Thyroid-stimulating hormone and clinical outcomes

Perez, A. C., Jhund, P. S. , Stott, D. J. , Gullestad, L., Cleland, J. G.F. , van Veldhuisen, D. J., Wikstrand, J., Kjekshus, J. and McMurray, J. J.V. (2014) Thyroid-stimulating hormone and clinical outcomes. JACC: Heart Failure, 2(1), pp. 35-40. (doi: 10.1016/j.jchf.2013.07.008)

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Objectives: This study sought to examine the association between thyroid status and clinical outcomes in patients in the CORONA (Controlled Rosuvastatin Multinational Trial in Heart Failure) study.<p></p> Background: Hypo- and hyperthyroidism were associated with worse clinical outcomes in the SCD-HeFT (Sudden Cardiac Death in Heart Failure Trial).<p></p> Methods: In CORONA, 4,987 patients underwent baseline thyroid-stimulating hormone (TSH) measurement, 237 of which (4.8%) were receiving thyroid replacement therapy (TRT). Patients were classified as euthyroid (TSH: 0.3 to 5.0 μU/ml, and no TRT), hyperthyroid (<0.3 μU/ml and no TRT), or hypothyroid (>5.0 μU/ml and no TRT). The outcome composites of cardiovascular (CV) death or hospitalization for heart failure (HF), the components of this composite, and all-cause death were compared among hyperthyroid, hypothyroid, and euthyroid states, using multivariable models adjusting for previously reported prognostic variables.<p></p> Results: A total of 91.3% of patients were euthyroid, 5.0% were hypothyroid, and 3.7% were hyperthyroid. Compared with euthyroid patients, hypothyroid patients were more likely to have a history of stroke, had worse renal function and higher N-terminal pro-B-type natriuretic peptide (NT-proBNP) levels, were more likely to be treated with an antiarrhythmic drug (or have an implantable cardioverter defibrillator), and were less likely to smoke or be treated with a beta-blocker or angiotensin-converting enzyme inhibitor/angiotensin receptor blocker. In univariate analyses, hypothyroidism was associated with an increased risk of the composite outcome of CV death or HF hospitalization (hazard ratio: 1.29; 95% confidence interval: 1.07 to 1.57; p = 0.008), as well as all-cause death (HR: 1.36; 95% confidence interval: 1.03 to 1.76; p = 0.004). However, after adjustment for other known predictors of outcome, the associations were weakened, and when NT-proBNP was added to the models, the association between hypothyroidism and all outcomes was eliminated.<p></p> Conclusions: Thyroid status is not an independent predictor of outcome in heart failure with reduced ejection fraction. (Controlled Rosuvastatin Multinational Study in Heart Failure [CORONA]; NCT00206310)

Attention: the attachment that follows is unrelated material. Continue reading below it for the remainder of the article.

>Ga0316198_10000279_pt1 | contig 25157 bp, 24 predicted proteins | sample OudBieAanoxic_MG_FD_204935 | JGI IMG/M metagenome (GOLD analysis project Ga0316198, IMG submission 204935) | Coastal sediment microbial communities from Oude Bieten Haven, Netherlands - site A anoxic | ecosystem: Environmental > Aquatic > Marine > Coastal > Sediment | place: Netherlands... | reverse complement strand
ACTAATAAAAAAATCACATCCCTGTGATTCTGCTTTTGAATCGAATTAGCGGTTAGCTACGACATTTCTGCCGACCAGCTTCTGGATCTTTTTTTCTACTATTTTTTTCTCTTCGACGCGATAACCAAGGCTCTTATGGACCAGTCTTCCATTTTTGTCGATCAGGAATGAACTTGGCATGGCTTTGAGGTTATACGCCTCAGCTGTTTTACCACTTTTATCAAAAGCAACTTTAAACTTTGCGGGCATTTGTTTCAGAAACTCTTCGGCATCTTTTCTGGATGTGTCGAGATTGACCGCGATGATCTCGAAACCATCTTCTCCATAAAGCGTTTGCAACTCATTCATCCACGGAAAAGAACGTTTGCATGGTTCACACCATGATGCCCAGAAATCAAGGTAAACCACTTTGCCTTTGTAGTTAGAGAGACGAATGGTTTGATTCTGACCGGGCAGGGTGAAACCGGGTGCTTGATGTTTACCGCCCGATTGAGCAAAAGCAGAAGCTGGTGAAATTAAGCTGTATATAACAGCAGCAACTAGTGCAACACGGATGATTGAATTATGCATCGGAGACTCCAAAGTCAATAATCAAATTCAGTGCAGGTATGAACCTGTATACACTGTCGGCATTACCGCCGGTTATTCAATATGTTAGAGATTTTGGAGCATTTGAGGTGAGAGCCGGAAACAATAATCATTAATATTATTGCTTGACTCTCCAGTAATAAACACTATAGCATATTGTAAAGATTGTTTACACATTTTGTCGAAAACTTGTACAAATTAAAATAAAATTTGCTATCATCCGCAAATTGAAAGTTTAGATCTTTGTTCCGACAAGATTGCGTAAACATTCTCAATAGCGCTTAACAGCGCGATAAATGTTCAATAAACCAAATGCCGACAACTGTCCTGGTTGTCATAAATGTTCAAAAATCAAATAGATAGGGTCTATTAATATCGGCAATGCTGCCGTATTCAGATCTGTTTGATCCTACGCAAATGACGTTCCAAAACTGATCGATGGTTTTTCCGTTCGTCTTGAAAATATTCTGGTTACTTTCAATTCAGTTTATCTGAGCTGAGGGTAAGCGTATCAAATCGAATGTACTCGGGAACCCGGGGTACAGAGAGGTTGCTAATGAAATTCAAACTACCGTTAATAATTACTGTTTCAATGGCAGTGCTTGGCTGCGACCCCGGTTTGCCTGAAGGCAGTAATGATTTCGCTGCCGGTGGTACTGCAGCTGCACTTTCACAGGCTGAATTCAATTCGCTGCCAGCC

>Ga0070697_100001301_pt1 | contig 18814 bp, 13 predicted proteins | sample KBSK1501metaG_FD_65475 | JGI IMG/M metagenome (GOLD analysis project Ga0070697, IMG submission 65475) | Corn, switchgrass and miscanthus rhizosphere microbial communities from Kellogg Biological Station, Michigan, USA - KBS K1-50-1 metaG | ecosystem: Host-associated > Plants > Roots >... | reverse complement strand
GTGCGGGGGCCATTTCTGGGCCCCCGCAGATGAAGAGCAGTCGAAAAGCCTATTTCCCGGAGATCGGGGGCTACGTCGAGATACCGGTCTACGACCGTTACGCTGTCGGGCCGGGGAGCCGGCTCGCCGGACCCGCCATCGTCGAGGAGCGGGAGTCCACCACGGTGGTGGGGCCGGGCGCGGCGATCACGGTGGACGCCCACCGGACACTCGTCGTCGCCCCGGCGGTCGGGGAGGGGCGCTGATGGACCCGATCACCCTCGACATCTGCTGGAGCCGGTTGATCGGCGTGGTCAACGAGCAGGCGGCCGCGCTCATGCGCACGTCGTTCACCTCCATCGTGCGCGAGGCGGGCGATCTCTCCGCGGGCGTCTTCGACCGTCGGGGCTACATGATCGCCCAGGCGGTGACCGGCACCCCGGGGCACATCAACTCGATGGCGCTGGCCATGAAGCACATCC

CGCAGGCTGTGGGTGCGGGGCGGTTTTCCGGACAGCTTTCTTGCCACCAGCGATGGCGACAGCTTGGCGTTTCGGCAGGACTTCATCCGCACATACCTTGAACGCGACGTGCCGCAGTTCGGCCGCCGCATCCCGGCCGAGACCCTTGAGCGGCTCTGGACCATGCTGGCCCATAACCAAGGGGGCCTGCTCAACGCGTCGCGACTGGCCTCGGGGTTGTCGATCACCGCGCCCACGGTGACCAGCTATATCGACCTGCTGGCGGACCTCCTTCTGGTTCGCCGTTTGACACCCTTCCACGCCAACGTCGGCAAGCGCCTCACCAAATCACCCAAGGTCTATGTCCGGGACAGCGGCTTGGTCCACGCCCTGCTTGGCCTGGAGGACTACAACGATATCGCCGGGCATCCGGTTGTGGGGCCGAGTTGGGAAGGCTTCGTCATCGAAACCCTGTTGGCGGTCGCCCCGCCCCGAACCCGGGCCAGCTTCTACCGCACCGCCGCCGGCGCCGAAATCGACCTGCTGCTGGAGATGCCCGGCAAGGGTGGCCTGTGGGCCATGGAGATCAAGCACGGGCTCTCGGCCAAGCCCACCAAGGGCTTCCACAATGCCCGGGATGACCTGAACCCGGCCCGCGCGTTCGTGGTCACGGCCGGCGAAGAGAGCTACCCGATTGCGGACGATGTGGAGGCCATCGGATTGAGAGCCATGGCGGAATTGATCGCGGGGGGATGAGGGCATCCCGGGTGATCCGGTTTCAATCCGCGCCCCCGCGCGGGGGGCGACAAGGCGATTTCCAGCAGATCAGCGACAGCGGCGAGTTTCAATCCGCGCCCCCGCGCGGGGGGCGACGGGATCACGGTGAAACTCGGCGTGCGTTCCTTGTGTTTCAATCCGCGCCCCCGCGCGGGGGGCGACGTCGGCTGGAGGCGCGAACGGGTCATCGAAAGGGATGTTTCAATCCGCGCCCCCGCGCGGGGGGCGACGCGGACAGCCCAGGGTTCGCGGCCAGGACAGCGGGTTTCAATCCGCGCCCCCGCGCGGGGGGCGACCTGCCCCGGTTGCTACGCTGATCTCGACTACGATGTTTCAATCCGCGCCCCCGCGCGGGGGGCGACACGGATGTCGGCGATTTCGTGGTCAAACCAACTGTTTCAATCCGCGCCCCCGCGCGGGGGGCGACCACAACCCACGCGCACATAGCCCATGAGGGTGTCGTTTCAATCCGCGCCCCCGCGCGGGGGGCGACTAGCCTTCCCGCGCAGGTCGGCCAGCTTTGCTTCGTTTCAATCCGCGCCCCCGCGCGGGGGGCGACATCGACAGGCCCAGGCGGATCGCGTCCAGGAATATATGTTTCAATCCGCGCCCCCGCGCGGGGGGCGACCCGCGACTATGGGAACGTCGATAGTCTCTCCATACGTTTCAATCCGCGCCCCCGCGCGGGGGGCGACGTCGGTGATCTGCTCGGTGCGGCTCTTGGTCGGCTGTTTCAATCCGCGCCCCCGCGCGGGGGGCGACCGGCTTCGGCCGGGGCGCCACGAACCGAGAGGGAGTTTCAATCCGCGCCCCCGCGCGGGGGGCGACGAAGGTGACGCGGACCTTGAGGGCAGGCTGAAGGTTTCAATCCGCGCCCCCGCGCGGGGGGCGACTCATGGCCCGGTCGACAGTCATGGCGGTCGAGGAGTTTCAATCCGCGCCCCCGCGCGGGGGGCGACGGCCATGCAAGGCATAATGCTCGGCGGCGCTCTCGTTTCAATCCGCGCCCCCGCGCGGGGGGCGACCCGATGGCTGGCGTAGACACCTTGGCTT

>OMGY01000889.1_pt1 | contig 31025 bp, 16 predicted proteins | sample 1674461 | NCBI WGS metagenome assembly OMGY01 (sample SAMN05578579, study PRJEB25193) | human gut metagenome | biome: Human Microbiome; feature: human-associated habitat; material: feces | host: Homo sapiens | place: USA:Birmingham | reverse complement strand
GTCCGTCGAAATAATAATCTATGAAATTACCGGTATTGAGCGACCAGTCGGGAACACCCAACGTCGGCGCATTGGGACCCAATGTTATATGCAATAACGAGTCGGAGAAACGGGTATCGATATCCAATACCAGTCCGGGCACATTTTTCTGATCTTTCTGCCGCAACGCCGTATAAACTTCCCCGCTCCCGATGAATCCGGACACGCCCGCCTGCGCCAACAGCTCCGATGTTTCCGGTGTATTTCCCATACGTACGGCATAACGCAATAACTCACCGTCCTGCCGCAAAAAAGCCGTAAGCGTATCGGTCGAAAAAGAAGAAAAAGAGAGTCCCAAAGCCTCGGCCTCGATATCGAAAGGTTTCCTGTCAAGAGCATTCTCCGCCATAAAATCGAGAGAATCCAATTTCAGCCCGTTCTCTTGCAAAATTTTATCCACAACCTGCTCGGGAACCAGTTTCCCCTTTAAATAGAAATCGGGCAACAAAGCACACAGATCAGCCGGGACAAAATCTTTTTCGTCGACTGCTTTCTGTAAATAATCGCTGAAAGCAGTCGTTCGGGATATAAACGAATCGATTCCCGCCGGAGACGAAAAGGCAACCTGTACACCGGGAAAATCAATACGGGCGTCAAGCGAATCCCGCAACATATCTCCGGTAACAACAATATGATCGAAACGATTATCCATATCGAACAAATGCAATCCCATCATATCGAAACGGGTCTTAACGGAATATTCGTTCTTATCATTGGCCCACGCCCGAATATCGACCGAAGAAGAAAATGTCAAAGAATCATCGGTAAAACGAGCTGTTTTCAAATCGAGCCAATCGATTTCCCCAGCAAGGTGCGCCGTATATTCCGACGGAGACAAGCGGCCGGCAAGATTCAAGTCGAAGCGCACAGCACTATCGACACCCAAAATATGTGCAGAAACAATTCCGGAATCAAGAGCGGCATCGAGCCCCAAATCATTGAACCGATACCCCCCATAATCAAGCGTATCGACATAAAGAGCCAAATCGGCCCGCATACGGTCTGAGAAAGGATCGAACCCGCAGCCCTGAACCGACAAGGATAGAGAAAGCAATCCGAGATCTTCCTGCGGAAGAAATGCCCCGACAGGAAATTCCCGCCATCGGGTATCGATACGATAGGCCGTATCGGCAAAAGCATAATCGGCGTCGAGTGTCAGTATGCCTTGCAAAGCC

Item Type:Articles
Glasgow Author(s) Enlighten ID:Jhund, Dr Pardeep and Stott J, Professor David and McMurray, Professor John and Cleland, Professor John
Authors: Perez, A. C., Jhund, P. S., Stott, D. J., Gullestad, L., Cleland, J. G.F., van Veldhuisen, D. J., Wikstrand, J., Kjekshus, J., and McMurray, J. J.V.
College/School:College of Medical Veterinary and Life Sciences > School of Cardiovascular & Metabolic Health
College of Medical Veterinary and Life Sciences > School of Health & Wellbeing > Robertson Centre
Journal Name:JACC: Heart Failure
Publisher:Elsevier Inc.
ISSN (Online):2213-1787

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